Intl. J. of Bank Marketing     Hybrid Journal   (Followers: 8, SJR: 0.654, CiteScore: 3)
Intl. J. of Climate Change Strategies and Management     Hybrid Journal   (Followers: 17, SJR: 0.353, CiteScore: 1)
Intl. J. of Clothing Science and Technology     Hybrid Journal   (Followers: 7, SJR: 0.318, CiteScore: 1)
Intl. J. of Commerce and Management     Hybrid Journal   (Followers: 1)
Intl. J. of Conflict Management     Hybrid Journal   (Followers: 14, SJR: 0.362, CiteScore: 1)
Intl. J. of Contemporary Hospitality Management     Hybrid Journal   (Followers: 14, SJR: 1.452, CiteScore: 4)
Intl. J. of Culture Tourism and Hospitality Research     Hybrid Journal   (Followers: 20, SJR: 0.339, CiteScore: 1)
Intl. J. of Development Issues     Hybrid Journal   (Followers: 9, SJR: 0.139, CiteScore: 0)
Intl. J. of Disaster Resilience in the Built Environment     Hybrid Journal   (Followers: 6, SJR: 0.387, CiteScore: 1)
Intl. J. of Educational Management     Hybrid Journal   (Followers: 5, SJR: 0.559, CiteScore: 1)
Intl. J. of Emergency Services     Hybrid Journal   (Followers: 9, SJR: 0.201, CiteScore: 1)
Intl. J. of Emerging Markets     Hybrid Journal   (Followers: 3, SJR: 0.474, CiteScore: 2)
Intl. J. of Energy Sector Management     Hybrid Journal   (Followers: 2, SJR: 0.349, CiteScore: 1)
Intl. J. of Entrepreneurial Behaviour & Research     Hybrid Journal   (Followers: 4, SJR: 0.629, CiteScore: 2)
Intl. J. of Event and Festival Management     Hybrid Journal   (Followers: 7, SJR: 0.388, CiteScore: 1)
Intl. J. of Gender and Entrepreneurship     Hybrid Journal   (Followers: 6, SJR: 0.445, CiteScore: 1)
Intl. J. of Health Care Quality Assurance     Hybrid Journal   (Followers: 12, SJR: 0.358, CiteScore: 1)
Intl. J. of Health Governance     Hybrid Journal   (Followers: 27, SJR: 0.247, CiteScore: 1)
Intl. J. of Housing Markets and Analysis     Hybrid Journal   (Followers: 9, SJR: 0.211, CiteScore: 1)
Intl. J. of Human Rights in Healthcare     Hybrid Journal   (Followers: 7, SJR: 0.205, CiteScore: 0)
Intl. J. of Information and Learning Technology     Hybrid Journal   (Followers: 8, SJR: 0.226, CiteScore: 1)
Intl. J. of Innovation Science     Hybrid Journal   (Followers: 11, SJR: 0.197, CiteScore: 1)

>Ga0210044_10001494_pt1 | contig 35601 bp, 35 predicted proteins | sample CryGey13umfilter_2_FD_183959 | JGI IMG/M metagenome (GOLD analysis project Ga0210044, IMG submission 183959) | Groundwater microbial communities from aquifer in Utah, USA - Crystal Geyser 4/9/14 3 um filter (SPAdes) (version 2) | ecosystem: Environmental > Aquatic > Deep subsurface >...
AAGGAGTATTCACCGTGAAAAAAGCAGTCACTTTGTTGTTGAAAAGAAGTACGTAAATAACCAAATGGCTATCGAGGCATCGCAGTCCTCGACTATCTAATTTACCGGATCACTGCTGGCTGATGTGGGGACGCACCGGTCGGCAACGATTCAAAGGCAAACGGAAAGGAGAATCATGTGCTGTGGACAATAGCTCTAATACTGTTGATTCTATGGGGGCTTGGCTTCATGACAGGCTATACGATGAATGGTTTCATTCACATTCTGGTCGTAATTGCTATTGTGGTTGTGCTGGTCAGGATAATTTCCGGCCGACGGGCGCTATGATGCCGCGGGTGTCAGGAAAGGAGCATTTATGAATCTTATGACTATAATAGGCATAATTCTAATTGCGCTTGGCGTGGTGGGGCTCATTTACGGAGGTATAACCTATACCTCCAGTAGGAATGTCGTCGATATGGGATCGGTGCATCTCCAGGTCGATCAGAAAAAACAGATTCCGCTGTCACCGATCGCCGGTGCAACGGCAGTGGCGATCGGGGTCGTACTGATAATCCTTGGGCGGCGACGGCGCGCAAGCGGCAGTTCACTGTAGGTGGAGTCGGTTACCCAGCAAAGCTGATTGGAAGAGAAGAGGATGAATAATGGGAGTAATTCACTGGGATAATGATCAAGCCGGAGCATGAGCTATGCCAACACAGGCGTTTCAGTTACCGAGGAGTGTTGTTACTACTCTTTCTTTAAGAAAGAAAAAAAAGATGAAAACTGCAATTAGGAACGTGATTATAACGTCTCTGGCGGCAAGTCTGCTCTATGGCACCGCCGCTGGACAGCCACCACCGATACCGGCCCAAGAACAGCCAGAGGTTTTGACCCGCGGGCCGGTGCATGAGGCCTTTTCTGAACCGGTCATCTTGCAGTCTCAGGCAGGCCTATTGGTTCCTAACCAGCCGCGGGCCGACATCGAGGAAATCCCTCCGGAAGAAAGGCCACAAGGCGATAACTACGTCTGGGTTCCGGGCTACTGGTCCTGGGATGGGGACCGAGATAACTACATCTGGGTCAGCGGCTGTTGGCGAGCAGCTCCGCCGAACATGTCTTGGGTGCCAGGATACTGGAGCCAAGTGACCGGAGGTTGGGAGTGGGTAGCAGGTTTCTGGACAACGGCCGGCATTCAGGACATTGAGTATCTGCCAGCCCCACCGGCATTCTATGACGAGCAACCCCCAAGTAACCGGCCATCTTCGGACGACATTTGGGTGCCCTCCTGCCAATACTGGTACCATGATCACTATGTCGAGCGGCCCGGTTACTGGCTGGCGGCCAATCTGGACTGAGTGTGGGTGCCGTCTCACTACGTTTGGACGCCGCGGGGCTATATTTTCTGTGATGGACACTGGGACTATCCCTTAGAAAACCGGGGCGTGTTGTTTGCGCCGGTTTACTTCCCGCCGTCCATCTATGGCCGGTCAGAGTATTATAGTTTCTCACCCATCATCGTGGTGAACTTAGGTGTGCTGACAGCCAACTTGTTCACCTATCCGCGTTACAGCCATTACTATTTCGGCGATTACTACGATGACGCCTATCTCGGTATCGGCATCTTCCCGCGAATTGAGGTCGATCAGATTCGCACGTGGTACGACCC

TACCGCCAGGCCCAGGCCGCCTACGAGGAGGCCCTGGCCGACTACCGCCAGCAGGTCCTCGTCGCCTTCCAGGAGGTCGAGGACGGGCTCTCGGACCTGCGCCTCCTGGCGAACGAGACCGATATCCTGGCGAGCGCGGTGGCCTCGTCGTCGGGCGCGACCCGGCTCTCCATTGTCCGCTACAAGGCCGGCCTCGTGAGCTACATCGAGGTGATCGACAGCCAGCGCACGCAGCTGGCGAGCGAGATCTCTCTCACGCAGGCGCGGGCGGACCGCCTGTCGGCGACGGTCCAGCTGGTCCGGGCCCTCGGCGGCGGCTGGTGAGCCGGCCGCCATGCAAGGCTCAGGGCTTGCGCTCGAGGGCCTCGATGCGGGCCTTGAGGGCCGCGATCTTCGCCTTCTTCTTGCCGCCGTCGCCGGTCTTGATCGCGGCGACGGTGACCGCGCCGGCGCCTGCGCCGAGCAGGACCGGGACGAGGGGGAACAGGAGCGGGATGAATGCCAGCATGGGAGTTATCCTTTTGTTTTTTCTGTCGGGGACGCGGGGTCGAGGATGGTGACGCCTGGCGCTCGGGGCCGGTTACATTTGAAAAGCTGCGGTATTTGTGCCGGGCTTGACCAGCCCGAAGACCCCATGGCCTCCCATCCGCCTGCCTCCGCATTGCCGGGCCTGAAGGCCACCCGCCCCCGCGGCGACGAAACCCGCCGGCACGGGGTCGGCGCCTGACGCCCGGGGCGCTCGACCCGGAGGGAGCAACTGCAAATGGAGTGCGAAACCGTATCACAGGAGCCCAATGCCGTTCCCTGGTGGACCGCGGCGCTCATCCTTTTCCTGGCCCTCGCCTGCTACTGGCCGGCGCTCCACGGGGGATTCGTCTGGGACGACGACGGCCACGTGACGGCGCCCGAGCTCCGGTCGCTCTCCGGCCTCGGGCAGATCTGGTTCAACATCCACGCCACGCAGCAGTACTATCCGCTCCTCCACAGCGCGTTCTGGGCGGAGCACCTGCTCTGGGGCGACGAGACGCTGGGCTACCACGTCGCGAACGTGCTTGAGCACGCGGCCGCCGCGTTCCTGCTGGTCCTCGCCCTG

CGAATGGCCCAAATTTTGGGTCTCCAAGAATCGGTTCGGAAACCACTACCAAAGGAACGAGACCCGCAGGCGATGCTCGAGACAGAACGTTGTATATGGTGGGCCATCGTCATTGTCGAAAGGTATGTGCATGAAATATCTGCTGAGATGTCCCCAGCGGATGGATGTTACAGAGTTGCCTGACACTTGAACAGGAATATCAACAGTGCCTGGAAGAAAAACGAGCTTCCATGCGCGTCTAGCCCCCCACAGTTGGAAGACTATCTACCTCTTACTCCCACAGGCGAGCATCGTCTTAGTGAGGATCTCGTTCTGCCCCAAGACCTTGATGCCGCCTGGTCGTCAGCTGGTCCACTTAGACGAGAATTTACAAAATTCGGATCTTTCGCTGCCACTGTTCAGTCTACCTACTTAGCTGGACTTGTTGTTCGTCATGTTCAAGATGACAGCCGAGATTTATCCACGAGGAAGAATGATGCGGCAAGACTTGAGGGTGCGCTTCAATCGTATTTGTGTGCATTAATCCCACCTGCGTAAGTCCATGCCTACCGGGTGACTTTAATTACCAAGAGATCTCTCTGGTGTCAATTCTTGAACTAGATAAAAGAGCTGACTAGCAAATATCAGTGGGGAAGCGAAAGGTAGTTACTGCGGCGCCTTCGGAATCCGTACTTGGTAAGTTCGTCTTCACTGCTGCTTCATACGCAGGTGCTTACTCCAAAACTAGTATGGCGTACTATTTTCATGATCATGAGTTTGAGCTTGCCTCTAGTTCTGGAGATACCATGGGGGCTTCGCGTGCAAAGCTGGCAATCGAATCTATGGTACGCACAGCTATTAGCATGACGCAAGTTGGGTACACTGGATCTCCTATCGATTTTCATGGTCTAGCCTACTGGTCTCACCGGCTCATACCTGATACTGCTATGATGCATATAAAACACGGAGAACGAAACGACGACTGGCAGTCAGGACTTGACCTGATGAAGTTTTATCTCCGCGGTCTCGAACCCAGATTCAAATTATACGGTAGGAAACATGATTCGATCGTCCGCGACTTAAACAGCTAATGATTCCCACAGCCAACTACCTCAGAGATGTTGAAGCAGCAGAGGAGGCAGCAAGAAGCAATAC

Intl. J. of Intelligent Computing and Cybernetics     Hybrid Journal   (Followers: 3, SJR: 0.214, CiteScore: 1)
Intl. J. of Intelligent Unmanned Systems     Hybrid Journal   (Followers: 4)
Intl. J. of Islamic and Middle Eastern Finance and Management     Hybrid Journal   (Followers: 9, SJR: 0.375, CiteScore: 1)
Intl. J. of Law and Management     Hybrid Journal   (Followers: 2, SJR: 0.217, CiteScore: 1)
Intl. J. of Law in the Built Environment     Hybrid Journal   (Followers: 3, SJR: 0.227, CiteScore: 0)
Intl. J. of Leadership in Public Services     Hybrid Journal   (Followers: 26)
Intl. J. of Lean Six Sigma     Hybrid Journal   (Followers: 7, SJR: 0.802, CiteScore: 3)
Intl. J. of Logistics Management     Hybrid Journal   (Followers: 10, SJR: 0.71, CiteScore: 2)
Intl. J. of Managerial Finance     Hybrid Journal   (Followers: 5, SJR: 0.203, CiteScore: 1)
Intl. J. of Managing Projects in Business     Hybrid Journal   (Followers: 2, SJR: 0.36, CiteScore: 2)
Intl. J. of Manpower     Hybrid Journal   (Followers: 2, SJR: 0.365, CiteScore: 1)
Intl. J. of Mentoring and Coaching in Education     Hybrid Journal   (Followers: 25, SJR: 0.426, CiteScore: 1)
Intl. J. of Migration, Health and Social Care     Hybrid Journal   (Followers: 12, SJR: 0.307, CiteScore: 1)
Intl. J. of Numerical Methods for Heat & Fluid Flow     Hybrid Journal   (Followers: 11, SJR: 0.697, CiteScore: 3)
Intl. J. of Operations & Production Management     Hybrid Journal   (Followers: 19, SJR: 2.052, CiteScore: 4)
Intl. J. of Organizational Analysis     Hybrid Journal   (Followers: 3, SJR: 0.268, CiteScore: 1)
Intl. J. of Pervasive Computing and Communications     Hybrid Journal   (Followers: 3, SJR: 0.138, CiteScore: 1)
Intl. J. of Pharmaceutical and Healthcare Marketing     Hybrid Journal   (Followers: 4, SJR: 0.25, CiteScore: 1)
Intl. J. of Physical Distribution & Logistics Management     Hybrid Journal   (Followers: 11, SJR: 1.821, CiteScore: 4)
Intl. J. of Prisoner Health     Hybrid Journal   (Followers: 8, SJR: 0.303, CiteScore: 1)
Intl. J. of Productivity and Performance Management     Hybrid Journal   (Followers: 7, SJR: 0.578, CiteScore: 2)